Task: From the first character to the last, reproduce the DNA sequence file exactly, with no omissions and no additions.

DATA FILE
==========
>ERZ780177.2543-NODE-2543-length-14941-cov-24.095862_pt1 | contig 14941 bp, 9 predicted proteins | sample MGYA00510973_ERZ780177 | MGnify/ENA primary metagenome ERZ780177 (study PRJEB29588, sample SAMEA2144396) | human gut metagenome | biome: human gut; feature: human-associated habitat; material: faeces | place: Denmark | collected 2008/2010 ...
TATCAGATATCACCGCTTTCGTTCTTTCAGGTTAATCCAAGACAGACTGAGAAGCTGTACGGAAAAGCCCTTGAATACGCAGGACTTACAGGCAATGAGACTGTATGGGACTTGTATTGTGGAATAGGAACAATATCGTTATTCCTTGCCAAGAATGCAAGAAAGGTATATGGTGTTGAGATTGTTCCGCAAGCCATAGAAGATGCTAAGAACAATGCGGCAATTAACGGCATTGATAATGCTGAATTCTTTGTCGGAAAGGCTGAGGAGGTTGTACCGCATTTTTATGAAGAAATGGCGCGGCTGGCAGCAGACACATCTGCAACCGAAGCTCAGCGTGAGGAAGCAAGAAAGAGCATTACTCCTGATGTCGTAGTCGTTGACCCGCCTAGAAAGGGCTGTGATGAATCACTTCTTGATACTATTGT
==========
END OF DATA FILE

>ERZ780177.2543-NODE-2543-length-14941-cov-24.095862_pt1 | contig 14941 bp, 9 predicted proteins | sample MGYA00510973_ERZ780177 | MGnify/ENA primary metagenome ERZ780177 (study PRJEB29588, sample SAMEA2144396) | human gut metagenome | biome: human gut; feature: human-associated habitat; material: faeces | place: Denmark | collected 2008/2010 ...
TATCAGATATCACCGCTTTCGTTCTTTCAGGTTAATCCAAGACAGACTGAGAAGCTGTACGGAAAAGCCCTTGAATACGCAGGACTTACAGGCAATGAGACTGTATGGGACTTGTATTGTGGAATAGGAACAATATCGTTATTCCTTGCCAAGAATGCAAGAAAGGTATATGGTGTTGAGATTGTTCCGCAAGCCATAGAAGATGCTAAGAACAATGCGGCAATTAACGGCATTGATAATGCTGAATTCTTTGTCGGAAAGGCTGAGGAGGTTGTACCGCATTTTTATGAAGAAATGGCGCGGCTGGCAGCAGACACATCTGCAACCGAAGCTCAGCGTGAGGAAGCAAGAAAGAGCATTACTCCTGATGTCGTAGTCGTTGACCCGCCTAGAAAGGGCTGTGATGAATCACTTCTTGATACTATTGT